PVNC students land in Europe en route to 75th anniversary D-day ceremony in France

June 5, 2019

St. Peter Catholic Secondary teacher Linda Gendron says “poppies grow like dandelions” in Dieppe, France and students are immersed in difficult, challenging lessons about the cost of war as they prepare to head to Normandy for D-Day commemorations on June 6, 2019.

A group of 44 PVNC students from St. Stephen CSS in Bowmanville, St. Thomas Aquinas CSS in Lindsay and St. Peter CSS in Peterborough along with their chaperones have been touring important sites in Europe and will arrive in Normandy on Thursday as part of the 75th anniversary of D-Day ceremonies on Thursday, June 6.

Seventy-five years ago, on June 6, 1944, 14,000 Canadian assault troops stormed Juno Beach in Normandy as part of the Allied invasion.

They fought a battle that culminated in the liberation of Europe. The 3rd Canadian Infantry Division, reinforced by the 2nd Canadian Armoured Brigade, faced a barrage of firepower from German soldiers as they navigated a heavily mined beach. They engaged in fierce hand-to-hand fighting as they moved across the beach inland.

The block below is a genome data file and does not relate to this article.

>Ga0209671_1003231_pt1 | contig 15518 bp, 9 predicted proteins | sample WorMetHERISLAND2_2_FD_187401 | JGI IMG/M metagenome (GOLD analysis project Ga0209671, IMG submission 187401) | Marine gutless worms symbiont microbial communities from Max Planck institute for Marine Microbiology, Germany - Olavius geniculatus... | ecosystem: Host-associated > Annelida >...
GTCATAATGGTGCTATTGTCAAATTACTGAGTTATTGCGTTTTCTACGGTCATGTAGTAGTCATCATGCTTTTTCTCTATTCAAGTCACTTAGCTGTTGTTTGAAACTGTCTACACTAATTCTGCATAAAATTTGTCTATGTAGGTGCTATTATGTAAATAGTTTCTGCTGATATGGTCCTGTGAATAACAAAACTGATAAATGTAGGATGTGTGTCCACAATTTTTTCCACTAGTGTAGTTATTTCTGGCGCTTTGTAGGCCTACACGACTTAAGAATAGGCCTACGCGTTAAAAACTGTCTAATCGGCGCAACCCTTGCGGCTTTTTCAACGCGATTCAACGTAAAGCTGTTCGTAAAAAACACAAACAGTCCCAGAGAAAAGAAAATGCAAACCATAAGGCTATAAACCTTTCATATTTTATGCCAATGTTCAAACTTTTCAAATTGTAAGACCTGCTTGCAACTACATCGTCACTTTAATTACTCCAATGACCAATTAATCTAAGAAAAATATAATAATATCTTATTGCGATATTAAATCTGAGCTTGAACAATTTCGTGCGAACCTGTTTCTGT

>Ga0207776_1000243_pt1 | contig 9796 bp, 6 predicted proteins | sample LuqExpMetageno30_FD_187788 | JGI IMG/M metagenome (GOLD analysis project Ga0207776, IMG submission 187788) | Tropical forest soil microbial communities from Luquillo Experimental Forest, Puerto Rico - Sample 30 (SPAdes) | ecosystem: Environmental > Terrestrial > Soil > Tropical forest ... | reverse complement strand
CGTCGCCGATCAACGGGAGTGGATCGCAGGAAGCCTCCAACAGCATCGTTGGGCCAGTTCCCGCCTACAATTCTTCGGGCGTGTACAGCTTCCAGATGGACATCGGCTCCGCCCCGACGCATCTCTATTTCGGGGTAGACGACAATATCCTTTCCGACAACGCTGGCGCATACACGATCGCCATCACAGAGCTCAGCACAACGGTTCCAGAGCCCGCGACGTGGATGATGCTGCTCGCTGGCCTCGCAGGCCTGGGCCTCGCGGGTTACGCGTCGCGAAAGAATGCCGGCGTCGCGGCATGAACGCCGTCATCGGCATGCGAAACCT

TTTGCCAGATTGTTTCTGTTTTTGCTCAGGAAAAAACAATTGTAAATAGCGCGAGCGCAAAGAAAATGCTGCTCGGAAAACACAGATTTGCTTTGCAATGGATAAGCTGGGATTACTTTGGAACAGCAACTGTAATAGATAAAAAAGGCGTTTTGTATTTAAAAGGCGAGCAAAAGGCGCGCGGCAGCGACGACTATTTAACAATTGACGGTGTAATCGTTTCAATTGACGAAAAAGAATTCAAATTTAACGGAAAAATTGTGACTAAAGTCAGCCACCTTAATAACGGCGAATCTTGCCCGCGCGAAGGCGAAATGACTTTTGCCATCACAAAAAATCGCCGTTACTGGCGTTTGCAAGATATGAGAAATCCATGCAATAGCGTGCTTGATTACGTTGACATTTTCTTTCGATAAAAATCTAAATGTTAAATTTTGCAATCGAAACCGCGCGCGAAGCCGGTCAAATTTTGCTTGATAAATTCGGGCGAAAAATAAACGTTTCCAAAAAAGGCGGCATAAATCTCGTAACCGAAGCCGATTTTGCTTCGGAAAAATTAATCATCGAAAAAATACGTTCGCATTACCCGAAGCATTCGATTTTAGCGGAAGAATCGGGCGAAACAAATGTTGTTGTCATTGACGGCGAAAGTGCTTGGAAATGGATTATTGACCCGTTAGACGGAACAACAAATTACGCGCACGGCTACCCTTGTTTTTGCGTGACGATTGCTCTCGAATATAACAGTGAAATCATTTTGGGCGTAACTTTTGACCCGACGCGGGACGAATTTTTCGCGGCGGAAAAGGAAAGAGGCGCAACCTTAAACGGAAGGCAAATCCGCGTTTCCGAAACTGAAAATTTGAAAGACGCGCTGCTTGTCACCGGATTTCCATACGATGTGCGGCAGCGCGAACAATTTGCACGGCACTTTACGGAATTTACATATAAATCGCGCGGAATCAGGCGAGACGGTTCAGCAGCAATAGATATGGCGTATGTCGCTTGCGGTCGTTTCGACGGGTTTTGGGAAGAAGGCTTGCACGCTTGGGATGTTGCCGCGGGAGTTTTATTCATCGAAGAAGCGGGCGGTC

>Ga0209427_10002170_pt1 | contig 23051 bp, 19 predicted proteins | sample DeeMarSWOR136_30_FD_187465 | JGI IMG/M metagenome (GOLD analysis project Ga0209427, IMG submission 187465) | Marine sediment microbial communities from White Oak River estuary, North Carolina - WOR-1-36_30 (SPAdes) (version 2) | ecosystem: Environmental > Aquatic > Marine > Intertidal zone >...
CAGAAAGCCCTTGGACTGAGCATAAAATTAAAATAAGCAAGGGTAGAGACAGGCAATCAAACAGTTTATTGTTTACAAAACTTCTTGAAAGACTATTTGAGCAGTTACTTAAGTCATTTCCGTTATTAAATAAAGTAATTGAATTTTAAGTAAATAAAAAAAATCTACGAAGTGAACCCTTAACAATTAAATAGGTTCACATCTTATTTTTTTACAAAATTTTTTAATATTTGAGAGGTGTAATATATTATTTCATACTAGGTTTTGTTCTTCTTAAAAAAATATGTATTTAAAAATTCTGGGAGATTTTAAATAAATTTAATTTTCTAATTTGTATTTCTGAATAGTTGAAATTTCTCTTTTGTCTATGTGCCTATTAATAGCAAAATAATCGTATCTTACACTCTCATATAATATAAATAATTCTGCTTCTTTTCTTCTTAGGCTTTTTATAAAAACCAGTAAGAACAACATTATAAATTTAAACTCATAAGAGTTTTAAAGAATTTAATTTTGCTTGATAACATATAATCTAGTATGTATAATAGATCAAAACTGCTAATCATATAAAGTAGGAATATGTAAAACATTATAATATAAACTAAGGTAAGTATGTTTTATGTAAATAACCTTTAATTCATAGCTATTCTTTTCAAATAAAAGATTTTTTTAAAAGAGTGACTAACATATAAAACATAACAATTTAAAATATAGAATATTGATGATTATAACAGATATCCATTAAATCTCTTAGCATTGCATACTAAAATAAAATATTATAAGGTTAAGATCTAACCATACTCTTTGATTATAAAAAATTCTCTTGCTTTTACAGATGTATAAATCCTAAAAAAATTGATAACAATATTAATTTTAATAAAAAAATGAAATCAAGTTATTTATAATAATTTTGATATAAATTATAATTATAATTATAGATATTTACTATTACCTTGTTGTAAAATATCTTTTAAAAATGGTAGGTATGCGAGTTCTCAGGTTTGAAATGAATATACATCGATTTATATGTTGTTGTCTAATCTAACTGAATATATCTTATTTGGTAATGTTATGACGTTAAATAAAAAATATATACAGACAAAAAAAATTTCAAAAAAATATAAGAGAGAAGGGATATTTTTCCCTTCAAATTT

D-Day would come at a terrible cost. Canadians suffered 1,074 casualties, including 359 killed, according to the Canadian War Museum.

Arriving in Amsterdam earlier this week, the PVNC group attended Anne Frank House and Rijkmuseum among many other sites, exploring by train, metro, trolley, bus, ferry and on foot, Gendron says.

The group has moved on to France to visit Dunkirk and Dieppe, both of which have been “sobering experiences for our students,” Gendron said. Students were encouraged to research relatives who may have fought in Europe and many students have been looking attentively as they take in the Canadian graves at sites such as the British War Museum in Dieppe.

Stay tuned for more updates as the students arrive in Normandy on Thursday.

WWII damage still visible on Catholic Church in city centre Dunkirk

War monument in Dunkirk